Last, But Never Least, the Translator

In Guest Contributors by Rachel Aydt

Here, discussing literary translation at BookExpo America, pictured from left to right: Author Marcos Giralt Torrente, Scout Maria Campbell, Editor John Siciliano, and Translator Antony Shugaar

Here, discussing literary translation at BookExpo America, pictured from left to right: author Marcos Giralt Torrente, scout Maria Campbell, editor John Siciliano, and translator Antony Shugaar

By Rachel Aydt

In their anthology, Read.Russia: An Anthology of Voices an introduction written by Antonina W. Bouis evokes the space inhabited by the tribe of silent translators. She writes, “A good translation should be transparent and unobtrusive, and then, of course, like a good mobile phone connection, it is taken for granted. Strangely enough, not only is a good translation not credited with bringing an otherwise inaccessible work to light, but the blame for a bad translation somehow falls on the original text. Clumsy wording and awkward English grammar are attributed to the author, not the invisible translator. Some writers never get a second chance, having been introduced to readers in an inadequate translation and found lacking.”

The issue of finding good translators is paramount. “As a writer you need to be in the hands of good agent or publisher who puts your work forward,” said literary scout Maria Campbell during a panel discussion on translation at yesterday’s Global Market Forum at BookExpo America. “To get into English you have to participate in finding right translator. They’ve always been important, but we need a greater interest in books in translation. We need a greater recognition of translators. Programs for translators in higher degrees…where are they? It’s like an underground hobby!”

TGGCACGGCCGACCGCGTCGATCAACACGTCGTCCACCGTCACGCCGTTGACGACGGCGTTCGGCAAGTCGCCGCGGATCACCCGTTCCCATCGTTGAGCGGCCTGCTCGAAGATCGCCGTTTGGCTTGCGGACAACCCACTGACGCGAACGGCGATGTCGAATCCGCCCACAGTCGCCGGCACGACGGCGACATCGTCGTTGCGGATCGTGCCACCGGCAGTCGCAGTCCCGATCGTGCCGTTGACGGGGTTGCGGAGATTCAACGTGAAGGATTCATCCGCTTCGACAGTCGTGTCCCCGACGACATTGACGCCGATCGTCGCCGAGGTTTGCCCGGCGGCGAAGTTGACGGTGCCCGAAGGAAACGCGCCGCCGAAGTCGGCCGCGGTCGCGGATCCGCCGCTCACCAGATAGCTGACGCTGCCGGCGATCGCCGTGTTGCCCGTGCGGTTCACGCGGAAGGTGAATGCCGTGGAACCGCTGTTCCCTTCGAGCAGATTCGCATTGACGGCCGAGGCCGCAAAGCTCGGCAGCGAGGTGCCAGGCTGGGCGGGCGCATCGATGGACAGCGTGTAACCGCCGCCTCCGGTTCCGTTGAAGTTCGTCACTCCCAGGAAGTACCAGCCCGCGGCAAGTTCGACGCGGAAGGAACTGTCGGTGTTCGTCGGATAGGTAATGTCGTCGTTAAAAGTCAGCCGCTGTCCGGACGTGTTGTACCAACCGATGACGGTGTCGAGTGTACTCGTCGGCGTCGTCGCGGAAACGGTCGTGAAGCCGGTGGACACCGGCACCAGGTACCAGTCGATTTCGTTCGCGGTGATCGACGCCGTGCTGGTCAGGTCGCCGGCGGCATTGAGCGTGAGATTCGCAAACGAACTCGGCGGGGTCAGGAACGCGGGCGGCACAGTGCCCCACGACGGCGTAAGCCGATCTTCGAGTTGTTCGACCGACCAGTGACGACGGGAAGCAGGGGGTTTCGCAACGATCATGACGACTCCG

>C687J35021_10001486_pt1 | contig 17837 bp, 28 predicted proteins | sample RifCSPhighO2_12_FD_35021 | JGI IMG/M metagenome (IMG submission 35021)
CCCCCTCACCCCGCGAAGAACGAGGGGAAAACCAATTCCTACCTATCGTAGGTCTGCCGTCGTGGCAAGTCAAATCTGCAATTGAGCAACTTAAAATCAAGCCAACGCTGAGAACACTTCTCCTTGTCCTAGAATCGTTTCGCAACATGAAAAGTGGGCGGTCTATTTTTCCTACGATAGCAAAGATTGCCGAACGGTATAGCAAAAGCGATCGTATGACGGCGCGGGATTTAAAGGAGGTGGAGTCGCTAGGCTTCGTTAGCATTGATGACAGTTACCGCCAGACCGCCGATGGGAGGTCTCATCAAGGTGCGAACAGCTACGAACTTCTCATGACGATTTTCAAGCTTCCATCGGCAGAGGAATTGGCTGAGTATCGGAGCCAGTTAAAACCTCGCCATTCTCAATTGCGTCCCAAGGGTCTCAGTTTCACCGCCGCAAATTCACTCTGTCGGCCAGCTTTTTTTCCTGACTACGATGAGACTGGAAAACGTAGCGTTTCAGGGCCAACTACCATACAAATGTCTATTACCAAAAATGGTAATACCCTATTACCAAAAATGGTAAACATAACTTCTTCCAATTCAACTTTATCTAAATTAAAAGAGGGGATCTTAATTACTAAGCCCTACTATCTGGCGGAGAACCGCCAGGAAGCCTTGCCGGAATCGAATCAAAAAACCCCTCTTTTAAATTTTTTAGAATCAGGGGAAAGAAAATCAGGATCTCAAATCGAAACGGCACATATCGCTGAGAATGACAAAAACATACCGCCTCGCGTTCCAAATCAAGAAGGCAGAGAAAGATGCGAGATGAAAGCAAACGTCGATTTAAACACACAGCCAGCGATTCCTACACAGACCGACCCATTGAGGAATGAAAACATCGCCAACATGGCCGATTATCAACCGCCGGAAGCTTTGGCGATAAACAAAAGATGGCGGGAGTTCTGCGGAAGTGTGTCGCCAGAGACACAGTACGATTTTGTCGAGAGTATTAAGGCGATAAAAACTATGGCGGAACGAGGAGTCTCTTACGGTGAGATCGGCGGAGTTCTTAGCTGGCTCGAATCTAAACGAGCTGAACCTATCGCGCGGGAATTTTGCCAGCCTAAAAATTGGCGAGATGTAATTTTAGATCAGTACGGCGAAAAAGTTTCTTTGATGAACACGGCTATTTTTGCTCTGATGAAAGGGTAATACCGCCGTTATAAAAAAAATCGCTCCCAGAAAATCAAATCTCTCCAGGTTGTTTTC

Antony Shugaar, a writer and translator who spoke on the Case Studies panel, elaborated on the complexity of the craft, illustrating with an example of how Google has helped him tremendously in this work. “I can look anything up. I can go to Google maps and find that a stabbing took place on asphalt and not concrete.” The irony of Google saving the day for the translator – whose bread and butter relies on the laborious craft of translation – wasn’t lost on the panel.

One case study in attendance was Spanish novelist Marcos Giralt Torrente (author of The End of Love, published by McSweeney’s). Torrente got lucky with his translations; three hugely talented people worked on his books in the last year. “In the end, what you ask for from a translator is to recognize your own voice. It’s not so often. But I had this feeling that I could recognize my own voice. None of them betrayed my prose, or my style. I have a style of long sentences and I think you must respect style. Before, my sentences were cut in half, which was not my experience with Katherine and Natasha [ed note: translators Katherine Silver and Natasha Wimmer, respectively].”  Shugaar summarized the thread: “I feel very unconcerned about computer translations taking my job anytime soon.”

About the Author

Rachel Aydt

Rachel Aydt is a full-time writer, editor and researcher in New York City. She worked on the staff at American Heritage Magazine, YM, Cosmopolitan and CosmoGirl. Rachel has also contributed to Time International and Inked magazines. Since 2001, she has taught writing classes at the New School University.